Breaking the Language Barrier

The Linguatec Corpus


In recent years, philologists and computer linguists have come to the conclusion that not only normative language rules but also aspects of language usage must be a key aim of describing language. To this end, they started gathering large text corpora, making them available for linguistic work.

This aim is supported by technological developments which have made it possible to store and administer large quantities of text on computers.

Corpus-based computer linguistics aims to model the actual usage of language, to cover frequently occurring phenomena, and to ensure that the rules are not overlooked in the face of all the exceptions. This not only increases the quality of language programs but also makes their development more effective.

The Linguatec corpus

In this context, Linguatec has built its own text corpus. It contains sample text in many languages but focuses on German, English and French.

To ensure wide coverage, Linguatec has built the corpus from a wide variety of sources:

  • General texts, such as can be found on the Web; for this purpose a special agreement was made with Google.
  • News texts, as distributed by newspapers and news agencies.
  • Special technical texts from different specialist areas, such as are processed by Linguatec customers, for example. Corpus work is particularly important due to the large and ever-increasing number of technical terms in specialist areas, e.g. automotive and mechanical engineering, medicine, etc.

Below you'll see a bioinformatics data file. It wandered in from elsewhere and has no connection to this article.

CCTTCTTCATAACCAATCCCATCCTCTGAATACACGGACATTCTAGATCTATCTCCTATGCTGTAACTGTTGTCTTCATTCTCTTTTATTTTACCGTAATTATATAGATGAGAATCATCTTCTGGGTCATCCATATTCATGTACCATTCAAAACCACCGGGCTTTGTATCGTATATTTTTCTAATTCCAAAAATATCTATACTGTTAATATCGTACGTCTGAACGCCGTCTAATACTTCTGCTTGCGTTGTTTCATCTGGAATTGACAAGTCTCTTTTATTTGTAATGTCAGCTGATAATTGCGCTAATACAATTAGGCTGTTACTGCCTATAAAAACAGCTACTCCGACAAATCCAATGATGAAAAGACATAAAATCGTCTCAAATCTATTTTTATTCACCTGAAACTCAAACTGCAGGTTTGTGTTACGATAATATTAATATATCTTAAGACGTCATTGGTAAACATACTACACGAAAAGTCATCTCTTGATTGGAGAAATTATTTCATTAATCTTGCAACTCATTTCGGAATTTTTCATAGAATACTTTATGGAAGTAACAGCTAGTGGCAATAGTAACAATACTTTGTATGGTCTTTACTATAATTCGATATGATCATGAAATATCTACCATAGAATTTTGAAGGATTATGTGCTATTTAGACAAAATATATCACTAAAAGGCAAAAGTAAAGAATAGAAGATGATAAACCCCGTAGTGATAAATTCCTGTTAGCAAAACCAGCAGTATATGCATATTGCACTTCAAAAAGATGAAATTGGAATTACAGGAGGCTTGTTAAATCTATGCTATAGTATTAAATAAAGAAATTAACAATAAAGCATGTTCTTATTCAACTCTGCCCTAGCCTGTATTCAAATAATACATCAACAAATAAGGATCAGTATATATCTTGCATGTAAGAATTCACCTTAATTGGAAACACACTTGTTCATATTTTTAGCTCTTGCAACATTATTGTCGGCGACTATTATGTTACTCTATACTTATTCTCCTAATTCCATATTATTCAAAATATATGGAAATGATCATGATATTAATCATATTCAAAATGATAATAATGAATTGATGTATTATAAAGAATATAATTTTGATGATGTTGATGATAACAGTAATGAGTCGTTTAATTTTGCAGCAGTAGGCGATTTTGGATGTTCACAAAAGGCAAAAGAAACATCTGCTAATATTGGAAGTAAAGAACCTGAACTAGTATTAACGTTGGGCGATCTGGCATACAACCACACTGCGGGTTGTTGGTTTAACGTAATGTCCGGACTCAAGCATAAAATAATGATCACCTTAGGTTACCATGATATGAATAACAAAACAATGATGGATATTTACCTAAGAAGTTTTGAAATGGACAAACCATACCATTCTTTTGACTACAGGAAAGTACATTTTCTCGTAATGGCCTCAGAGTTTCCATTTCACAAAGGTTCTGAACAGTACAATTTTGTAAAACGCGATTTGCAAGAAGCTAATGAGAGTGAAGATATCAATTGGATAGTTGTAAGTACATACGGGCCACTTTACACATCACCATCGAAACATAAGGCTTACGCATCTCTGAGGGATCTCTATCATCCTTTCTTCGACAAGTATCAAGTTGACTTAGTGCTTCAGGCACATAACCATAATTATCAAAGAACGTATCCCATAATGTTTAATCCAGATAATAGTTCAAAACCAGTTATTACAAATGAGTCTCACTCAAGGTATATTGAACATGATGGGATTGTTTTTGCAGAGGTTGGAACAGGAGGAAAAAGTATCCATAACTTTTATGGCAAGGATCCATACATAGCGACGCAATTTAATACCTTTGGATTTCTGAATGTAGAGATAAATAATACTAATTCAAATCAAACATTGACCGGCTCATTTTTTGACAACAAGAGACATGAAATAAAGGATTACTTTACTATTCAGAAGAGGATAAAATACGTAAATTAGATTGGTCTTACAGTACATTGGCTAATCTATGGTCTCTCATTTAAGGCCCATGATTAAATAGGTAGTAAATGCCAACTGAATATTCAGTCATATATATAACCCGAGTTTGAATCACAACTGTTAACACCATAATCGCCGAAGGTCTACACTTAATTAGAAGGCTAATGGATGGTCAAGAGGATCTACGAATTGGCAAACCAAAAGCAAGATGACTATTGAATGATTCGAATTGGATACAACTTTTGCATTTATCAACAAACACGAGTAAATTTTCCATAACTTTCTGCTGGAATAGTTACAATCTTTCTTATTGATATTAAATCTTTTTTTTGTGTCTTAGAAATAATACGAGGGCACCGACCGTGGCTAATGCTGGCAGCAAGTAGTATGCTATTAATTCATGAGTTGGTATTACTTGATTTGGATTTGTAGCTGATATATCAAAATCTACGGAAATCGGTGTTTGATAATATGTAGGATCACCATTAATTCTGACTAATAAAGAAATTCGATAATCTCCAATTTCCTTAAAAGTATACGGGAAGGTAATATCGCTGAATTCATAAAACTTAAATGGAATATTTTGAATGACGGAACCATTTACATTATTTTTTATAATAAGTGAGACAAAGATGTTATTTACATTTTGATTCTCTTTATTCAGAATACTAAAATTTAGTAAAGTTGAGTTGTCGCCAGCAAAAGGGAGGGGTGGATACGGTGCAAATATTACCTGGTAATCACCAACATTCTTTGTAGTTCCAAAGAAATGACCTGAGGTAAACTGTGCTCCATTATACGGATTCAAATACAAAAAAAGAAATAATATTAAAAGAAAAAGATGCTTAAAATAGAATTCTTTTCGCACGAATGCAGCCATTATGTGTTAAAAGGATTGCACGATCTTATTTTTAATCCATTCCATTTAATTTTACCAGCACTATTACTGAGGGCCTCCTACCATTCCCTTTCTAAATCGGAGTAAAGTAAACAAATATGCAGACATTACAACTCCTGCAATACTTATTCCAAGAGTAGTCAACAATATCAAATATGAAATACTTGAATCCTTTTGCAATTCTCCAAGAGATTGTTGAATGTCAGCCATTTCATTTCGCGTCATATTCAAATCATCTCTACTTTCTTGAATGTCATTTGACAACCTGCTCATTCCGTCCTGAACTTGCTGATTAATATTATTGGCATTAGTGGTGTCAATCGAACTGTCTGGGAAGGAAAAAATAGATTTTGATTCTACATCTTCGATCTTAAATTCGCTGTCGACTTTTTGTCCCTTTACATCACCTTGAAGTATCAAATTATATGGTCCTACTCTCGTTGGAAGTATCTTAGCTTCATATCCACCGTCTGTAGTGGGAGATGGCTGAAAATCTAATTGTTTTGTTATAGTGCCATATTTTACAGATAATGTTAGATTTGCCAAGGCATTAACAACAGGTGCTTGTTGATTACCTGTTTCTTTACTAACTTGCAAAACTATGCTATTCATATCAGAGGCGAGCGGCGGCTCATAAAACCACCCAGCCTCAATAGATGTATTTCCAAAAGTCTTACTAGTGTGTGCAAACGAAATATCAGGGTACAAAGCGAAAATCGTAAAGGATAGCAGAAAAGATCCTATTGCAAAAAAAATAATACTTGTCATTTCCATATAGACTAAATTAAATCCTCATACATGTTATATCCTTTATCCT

The corpus data is processed by advanced technologies developed by Linguatec (language detection, sentence segmentation, subject area recognition etc.); it is used for reference, for example, in dictionary work or for creating grammars (frequent constructions etc.). Using these technologies, the corpus is sorted by languages and broken down into smaller units (usually sentences); currently the corpus contains approx. 50 million such units.

For reasonable language representation the corpus must have a significant size. The Linguatec corpus consists of more than 1.75 billion word forms in English, German, French, Spanish, Italian and Portuguese. It is continually being expanded.

Benefits (example: dictionary work)

Previous generations of scientists have handed down many terms which are found in dictionaries but not necessarily in everyday speech.

  • New terms (for example, "elk test") often took years to find their way into the dictionaries. But once they are in there, they develop remarkable survivability.
  • Multi-lingual dictionaries and even well-known glossaries often give translations for which not a single occurrence can be found in the billions of Web pages managed by Google. These are fabrications or wishes of authors, but no foreign-speaking partner will understand what the translator means if he/she uses such a translation.

Linguatec uses multi-lingual corpora for dictionary work to ensure that

  • frequently used terms are really represented in the dictionaries; this increases the coverage of the dictionaries and thus the quality of the analyzing components;
  • translations are really used; the translations are selected according to usage frequency to avoid giving special cases more importance than they deserve.

At the moment, however, the greatest benefit is that the context of a term, as can only be found in a large corpus, is considered in the selection of translation alternatives. This technology, for which an international patent has been filed, has been developed by Linguatec under the name "neural transfer".



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